As elephants and hippopotamus, rhinos are one of the most hunted species in Africa. There are five species of rhinos: white rhino, black rhino, Sumatran rhino, Indian rhino and Javan rhino which are mostly found in Asia, except black rhinos which are originally found in South and East Africa and are the major target of poaching.
In 2021, WWF reported that 451 rhinos were illegally killed for their horns whose value has kept rising over the years to reach US $20,000 per kg which makes it appealing for trade whether legal trade or in black markets. According to the United for Wildlife, rhinos’ ivory is “the fourth most lucrative global crime after drugs, human trafficking and weapons” particularly in Mozambique, as investigated in an article published in The Washington Times in 2015.
This shows how old and yet unsolved the issue is, and despite all the efforts and projects deployed by the World Wildlife Fund (WWF) to protect Rhinos, a recent publication highlights how difficult it is to fight against poaching of rhinos as the illegal hunting networks are very complex and hard to track.
The study even exposes the impact of lockdown in 2020 on the resorts. In fact, because of the restrictions of mobility, many conservation areas have lost a lot of their revenues normally coming from tourism, struggling with providing the necessary care for the threatened herbivores. Rhinos’ horn is used in traditional medical treatments and even as a symbol for fortune and success, there is then no specific use that is not tightly subjective and it makes this natural disaster a poorly justified, if not unjustified crime.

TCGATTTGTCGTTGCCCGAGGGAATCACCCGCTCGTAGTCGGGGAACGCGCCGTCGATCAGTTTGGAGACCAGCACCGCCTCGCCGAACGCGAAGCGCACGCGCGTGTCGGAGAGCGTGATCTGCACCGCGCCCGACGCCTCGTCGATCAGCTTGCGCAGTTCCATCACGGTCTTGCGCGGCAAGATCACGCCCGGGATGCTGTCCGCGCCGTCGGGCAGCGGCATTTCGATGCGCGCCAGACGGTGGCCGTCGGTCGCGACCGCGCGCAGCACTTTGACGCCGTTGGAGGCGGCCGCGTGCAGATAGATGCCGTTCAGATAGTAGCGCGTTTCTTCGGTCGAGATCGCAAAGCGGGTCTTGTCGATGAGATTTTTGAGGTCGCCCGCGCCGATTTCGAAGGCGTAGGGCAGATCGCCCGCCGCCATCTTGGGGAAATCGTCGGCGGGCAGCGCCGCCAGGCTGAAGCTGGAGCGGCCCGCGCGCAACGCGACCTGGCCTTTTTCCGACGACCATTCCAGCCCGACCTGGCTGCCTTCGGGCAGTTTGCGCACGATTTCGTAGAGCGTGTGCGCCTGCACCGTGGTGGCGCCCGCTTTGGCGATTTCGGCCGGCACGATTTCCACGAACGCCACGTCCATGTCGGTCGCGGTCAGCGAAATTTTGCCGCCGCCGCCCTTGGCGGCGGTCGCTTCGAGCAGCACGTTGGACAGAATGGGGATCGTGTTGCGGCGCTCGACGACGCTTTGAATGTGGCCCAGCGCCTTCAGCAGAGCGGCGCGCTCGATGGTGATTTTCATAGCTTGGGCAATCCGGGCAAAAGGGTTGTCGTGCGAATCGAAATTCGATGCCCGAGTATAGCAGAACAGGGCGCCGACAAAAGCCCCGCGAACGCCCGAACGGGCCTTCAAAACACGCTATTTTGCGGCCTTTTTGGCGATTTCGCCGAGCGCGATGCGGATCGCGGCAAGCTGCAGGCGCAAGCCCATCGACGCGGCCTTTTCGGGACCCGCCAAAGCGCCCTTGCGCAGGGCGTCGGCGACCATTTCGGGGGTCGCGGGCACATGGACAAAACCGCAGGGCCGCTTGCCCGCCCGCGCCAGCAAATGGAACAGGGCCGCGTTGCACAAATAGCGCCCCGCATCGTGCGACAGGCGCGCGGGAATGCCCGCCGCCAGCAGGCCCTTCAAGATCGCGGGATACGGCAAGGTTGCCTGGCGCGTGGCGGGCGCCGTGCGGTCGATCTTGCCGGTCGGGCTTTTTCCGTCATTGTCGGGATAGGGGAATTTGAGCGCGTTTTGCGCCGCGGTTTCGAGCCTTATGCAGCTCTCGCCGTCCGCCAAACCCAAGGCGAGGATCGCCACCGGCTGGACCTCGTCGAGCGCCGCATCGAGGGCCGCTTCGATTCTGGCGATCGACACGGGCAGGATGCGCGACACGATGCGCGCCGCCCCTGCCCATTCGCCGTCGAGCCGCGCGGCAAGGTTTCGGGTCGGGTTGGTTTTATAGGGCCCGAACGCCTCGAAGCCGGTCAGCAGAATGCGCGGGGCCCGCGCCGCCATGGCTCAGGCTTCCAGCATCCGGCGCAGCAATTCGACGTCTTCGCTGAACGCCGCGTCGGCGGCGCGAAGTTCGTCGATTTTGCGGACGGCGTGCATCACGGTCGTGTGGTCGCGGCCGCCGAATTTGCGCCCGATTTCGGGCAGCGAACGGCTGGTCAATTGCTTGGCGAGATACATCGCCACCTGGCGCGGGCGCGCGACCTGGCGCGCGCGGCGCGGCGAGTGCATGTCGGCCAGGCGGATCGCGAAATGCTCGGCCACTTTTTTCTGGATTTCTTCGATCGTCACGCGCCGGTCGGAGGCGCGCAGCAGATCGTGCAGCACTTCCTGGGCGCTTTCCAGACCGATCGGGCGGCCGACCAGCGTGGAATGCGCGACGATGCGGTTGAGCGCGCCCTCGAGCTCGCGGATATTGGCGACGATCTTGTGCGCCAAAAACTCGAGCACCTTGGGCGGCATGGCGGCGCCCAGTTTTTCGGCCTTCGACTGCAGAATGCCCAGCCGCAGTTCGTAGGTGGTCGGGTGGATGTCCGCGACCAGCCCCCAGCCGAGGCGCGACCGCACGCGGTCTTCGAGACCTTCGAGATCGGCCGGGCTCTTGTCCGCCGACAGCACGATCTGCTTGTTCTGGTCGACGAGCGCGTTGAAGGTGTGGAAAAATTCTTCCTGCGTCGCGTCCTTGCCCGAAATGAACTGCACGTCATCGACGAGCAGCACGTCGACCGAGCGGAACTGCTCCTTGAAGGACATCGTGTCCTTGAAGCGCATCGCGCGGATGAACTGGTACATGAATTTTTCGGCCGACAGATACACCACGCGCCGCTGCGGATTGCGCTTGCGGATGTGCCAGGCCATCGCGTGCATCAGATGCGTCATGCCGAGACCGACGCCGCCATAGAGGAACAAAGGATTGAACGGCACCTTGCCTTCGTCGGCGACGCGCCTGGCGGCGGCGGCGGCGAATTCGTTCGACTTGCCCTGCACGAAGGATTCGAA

Despite the high poaching numbers, there is still a hope for population recovery through the various actions taken between international organizations and local African authorities. The Black Rhinos Range Expansion Project (BRREP) fostered by WWF aims at relocating threatened black rhinos in protected areas and by that increasing their growth rates. The Black Rhino Conservation Program is also an effective program to protect rhinos in Kenya, since the Kenyan Government has signed the National Black Rhino Conservation Strategy and Management Plan. There are also many non-profit organizations like Savetherhino.org aiming at raising funds to donate for emergency veterinary interventions.
All in all, it is important to first acknowledge the real threat and its dramatic impact on the population of rhinos. In many cases poverty and unconsciousness drives people to attack nature and its species and make it a source for lucrative trading, however the exploitation can only accelerate extinction and biodiversity loss. We may only contribute by donating as individuals, governments are expected to do more.